We know that 12 months make up one year. There is one exception to that rule, however. When you are talking about commemorative months, several types of music are celebrated: September is Classical Music Month; April is Jazz Appreciation Month; Black Music Month is coming up in June. And May? VOA's Katherine Cole reports this is Worldwide Bluegrass Music Month.
For the uninitiated, bluegrass is a kind of acoustic music, built around banjos, mandolins, guitars and fiddles, and it's famous for its lightning-fast picking. While there are now thousands of bluegrass musicians in all parts of the world, not so many years ago, there was only one bluegrass band in the world … Bill Monroe and The Bluegrass Boys.
Bill Monroe came to be known as the "father of bluegrass music," because he invented both the name and the sound back in the 1940s. His group, Bill Monroe and The Bluegrass Boys, featured Bill on his mandolin, Lester Flatt on guitar, Howard Watts on bass, and Earl Scruggs on banjo.
Bluegrass has now been a part of American music for more than 50 years. While bluegrass fans are fiercely-dedicated, learning as much as they can about their favorite musicians, the instruments they play, and the songs they've written, most Americans are probably only familiar with the genre through a handful of songs that have become popular outside of the bluegrass mainstream. Most of those tunes were associated with television shows like The Beverly Hillbillies, or movies such as O Brother Where Art Thou?, Deliverance,"and Bonnie and Clyde, which featured Lester Flatt and Earl Scruggs performing the classic "Foggy Mountain Breakdown."
Lester Flatt and Earl Scruggs met while performing in Bill Monroe's bluegrass band. In 1948, they decided to form their own group, The Foggy Mountain Boys, recording "Foggy Mountain Breakdown" a few years later. That "breakdown" did wonders for banjo sales when it appeared in the 1968 movie Bonnie And Clyde. It also helped to introduce bluegrass to a whole new audience.
Today, the popularity of bluegrass has spread far beyond the United States, with fans and musicians, popping up in Europe, South America and beyond.
A few international pickers have even settled in the U.S., and have proven they can play bluegrass just as well as the homegrown talent. One such band is The Greencards, made up of Australians Kym Warner and Carol Young, and U.K. native Eamon McLaughlin.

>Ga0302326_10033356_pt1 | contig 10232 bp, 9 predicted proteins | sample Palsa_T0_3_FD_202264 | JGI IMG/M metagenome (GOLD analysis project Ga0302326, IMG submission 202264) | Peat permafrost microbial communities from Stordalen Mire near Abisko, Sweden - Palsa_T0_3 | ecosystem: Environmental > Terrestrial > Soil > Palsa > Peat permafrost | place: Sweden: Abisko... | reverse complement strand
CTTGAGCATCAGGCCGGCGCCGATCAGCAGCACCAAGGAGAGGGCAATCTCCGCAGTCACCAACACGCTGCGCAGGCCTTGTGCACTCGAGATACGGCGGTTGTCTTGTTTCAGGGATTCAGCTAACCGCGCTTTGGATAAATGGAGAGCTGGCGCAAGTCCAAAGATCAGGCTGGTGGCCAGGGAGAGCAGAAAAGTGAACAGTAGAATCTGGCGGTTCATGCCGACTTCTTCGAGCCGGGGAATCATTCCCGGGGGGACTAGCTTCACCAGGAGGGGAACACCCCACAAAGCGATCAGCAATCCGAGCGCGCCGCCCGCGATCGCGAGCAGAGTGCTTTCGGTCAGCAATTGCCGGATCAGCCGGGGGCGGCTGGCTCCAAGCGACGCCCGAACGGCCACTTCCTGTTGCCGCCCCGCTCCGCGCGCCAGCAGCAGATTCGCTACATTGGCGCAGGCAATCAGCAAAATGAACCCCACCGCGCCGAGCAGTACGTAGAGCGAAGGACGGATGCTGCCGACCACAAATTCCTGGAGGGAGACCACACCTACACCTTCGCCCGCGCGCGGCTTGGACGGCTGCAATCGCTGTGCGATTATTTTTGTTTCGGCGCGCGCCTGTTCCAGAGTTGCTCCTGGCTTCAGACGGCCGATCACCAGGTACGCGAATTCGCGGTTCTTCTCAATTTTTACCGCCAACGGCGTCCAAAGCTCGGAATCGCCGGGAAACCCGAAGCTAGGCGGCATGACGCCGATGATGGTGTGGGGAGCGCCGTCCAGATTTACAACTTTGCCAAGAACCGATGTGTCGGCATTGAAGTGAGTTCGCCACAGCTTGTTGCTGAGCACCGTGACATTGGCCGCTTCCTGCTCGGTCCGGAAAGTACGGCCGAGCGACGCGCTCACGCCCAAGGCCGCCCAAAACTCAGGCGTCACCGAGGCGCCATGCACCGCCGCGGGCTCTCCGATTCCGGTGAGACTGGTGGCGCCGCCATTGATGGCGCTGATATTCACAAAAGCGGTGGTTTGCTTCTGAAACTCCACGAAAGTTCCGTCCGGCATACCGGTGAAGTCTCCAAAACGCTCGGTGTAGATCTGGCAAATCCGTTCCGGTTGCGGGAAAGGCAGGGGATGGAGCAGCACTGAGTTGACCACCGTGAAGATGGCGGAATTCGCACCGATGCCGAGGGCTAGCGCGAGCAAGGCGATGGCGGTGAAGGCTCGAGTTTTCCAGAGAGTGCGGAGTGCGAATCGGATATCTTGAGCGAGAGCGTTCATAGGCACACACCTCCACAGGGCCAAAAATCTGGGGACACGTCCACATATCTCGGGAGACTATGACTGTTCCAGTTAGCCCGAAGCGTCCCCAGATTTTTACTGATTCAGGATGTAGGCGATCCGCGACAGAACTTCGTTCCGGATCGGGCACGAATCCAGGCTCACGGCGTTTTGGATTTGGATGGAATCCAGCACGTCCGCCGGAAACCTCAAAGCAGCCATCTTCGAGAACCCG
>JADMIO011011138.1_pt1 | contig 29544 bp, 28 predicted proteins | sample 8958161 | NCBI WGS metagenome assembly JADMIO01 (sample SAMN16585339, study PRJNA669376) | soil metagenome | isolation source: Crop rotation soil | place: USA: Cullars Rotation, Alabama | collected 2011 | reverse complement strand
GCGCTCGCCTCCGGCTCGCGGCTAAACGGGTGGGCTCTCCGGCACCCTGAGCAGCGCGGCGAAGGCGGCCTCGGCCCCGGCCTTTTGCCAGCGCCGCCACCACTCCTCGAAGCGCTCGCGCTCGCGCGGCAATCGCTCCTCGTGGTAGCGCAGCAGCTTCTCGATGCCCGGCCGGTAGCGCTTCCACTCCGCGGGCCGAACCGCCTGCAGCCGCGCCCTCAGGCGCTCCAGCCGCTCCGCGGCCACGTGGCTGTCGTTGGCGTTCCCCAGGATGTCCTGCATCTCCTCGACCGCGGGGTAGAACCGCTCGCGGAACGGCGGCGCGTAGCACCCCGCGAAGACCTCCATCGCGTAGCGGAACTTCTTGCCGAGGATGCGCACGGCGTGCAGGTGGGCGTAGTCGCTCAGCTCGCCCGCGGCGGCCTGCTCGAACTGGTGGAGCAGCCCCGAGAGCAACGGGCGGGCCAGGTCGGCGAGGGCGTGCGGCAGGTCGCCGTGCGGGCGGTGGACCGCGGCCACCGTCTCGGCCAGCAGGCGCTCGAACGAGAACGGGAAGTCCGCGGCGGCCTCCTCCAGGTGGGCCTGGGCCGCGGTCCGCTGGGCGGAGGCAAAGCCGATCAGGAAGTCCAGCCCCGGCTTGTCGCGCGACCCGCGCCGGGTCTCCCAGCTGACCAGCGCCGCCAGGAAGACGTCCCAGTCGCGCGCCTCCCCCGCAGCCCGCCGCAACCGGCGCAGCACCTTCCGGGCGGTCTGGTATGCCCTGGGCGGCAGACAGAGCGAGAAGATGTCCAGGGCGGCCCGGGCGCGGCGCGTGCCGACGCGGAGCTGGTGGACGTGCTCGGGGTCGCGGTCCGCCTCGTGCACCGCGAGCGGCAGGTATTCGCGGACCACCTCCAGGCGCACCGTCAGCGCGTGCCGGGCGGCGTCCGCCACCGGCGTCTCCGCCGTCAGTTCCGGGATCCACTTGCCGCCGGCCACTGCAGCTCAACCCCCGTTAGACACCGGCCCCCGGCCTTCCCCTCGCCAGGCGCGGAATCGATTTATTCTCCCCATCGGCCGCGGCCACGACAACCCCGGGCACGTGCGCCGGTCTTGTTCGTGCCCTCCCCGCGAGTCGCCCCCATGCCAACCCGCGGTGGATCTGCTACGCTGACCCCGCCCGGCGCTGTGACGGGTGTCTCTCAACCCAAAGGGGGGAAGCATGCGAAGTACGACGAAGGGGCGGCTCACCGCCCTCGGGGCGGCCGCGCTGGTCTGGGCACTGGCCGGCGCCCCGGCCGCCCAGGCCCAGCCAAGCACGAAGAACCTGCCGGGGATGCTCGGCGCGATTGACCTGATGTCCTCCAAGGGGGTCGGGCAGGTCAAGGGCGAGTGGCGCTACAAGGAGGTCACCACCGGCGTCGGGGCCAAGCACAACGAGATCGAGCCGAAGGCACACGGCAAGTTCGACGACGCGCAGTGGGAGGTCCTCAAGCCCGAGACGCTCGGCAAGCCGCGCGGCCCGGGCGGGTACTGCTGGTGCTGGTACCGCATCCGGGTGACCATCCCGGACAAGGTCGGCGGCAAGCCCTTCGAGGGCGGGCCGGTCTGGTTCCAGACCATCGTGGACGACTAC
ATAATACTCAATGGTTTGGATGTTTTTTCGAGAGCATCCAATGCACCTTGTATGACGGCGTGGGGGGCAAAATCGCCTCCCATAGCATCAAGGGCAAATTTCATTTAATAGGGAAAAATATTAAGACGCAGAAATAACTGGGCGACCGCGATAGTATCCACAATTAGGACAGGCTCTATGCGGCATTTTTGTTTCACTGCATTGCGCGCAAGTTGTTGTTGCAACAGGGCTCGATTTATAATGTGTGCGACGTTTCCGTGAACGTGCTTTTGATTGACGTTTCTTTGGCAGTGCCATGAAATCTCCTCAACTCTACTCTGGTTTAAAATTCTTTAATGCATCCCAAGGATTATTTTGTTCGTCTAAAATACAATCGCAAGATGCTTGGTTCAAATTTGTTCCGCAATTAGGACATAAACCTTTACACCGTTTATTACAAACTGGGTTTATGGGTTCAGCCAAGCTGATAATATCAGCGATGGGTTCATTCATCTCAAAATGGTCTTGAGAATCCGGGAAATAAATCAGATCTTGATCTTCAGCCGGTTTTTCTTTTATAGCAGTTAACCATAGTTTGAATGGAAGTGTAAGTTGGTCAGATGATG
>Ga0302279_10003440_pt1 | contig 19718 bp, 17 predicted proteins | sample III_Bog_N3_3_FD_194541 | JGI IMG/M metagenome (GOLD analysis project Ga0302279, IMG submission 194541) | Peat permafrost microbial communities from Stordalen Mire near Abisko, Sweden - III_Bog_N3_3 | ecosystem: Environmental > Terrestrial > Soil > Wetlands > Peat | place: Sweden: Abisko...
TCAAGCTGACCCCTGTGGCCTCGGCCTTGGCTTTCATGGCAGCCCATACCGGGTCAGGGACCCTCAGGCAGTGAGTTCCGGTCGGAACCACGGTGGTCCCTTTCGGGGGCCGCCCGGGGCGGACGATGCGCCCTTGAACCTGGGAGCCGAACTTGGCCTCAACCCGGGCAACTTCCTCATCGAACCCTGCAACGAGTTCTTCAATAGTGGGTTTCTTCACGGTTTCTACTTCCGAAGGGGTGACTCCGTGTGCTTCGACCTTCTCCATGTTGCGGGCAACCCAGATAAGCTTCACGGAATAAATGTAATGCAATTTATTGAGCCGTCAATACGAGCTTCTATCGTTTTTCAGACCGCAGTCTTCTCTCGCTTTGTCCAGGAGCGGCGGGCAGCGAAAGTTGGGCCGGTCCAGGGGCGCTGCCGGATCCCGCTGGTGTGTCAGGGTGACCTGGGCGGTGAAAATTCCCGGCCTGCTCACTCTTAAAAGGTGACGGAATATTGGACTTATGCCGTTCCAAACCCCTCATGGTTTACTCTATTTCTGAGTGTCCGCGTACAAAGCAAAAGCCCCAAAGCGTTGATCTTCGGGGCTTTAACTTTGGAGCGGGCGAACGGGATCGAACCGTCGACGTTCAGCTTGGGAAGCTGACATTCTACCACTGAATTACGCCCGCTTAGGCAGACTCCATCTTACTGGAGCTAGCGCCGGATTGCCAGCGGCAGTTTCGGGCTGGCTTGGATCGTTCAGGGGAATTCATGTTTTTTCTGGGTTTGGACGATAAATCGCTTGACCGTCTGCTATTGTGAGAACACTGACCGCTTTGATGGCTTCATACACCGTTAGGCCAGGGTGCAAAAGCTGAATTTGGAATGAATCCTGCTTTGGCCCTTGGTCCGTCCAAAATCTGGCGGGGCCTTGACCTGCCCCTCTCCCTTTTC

Cole: "Considering that many Americans don't know the music of Flatt and Scruggs, how did you all discover it living where you did? I can't imagine that American bluegrass was always at the top of the [Australian] charts."
Young: "There was this sort of underground scene in Australia."
Warner: "Like there is anywhere. You're going to meet people from the Czech Republic and Italy playing bluegrass music. Same sort of things. There's just pockets of people [playing it]. For me, it was through my dad. I was one of the few people in Australia that had a father who actually played banjo. And Eamon's family was musical too, so he got into it in that sort of way."
McLaughlin: "Yeah, my Dad had a country band in England for many years, so he'd always have these old LPs [albums] of Charley Pride, and Buck Owens and Jim Reeves. It [the music] was always on. Sunday dinner, it was always country music. As Carol said, it was this sort of underground scene where there'd be one or two radio shows per week that you'd listen to religiously, and you'd write down all the names, and go and try to find out who these singers were. Kind of like a cult."
Twenty years ago, arts consultant Bob Wolff decided it was time for bluegrass to outgrow its cult status, and proposed that May be designated Worldwide Bluegrass Music Month. He had a theory that if more people were introduced to the music he loved, the audience would grow. That seems to have worked, as sales of CDs and concert tickets show bluegrass is more popular than ever these days.
If you're new to bluegrass, and would like to learn more about the music but don't know where to start, a compilation album may be the way to go. Several labels have released new bluegrass collections this year, and they are a very good way to learn more about the music. Rebel Records' latest is called Best Loved Bluegrass: 20 All-Time Favorites. Artists on this collection include first generation performers like Mac Wiseman, The Stanley Brothers, The Seldom Scene, The Country Gentlemen, Tony Rice, and J.D. Crowe, who contributes an instrumental called "Train 45."
If you'd like to find out where to find bluegrass music near you, contact the International Bluegrass Music Association online at IBMA.org. And don't forget to tell them you heard about Worldwide Bluegrass Music Month on VOA.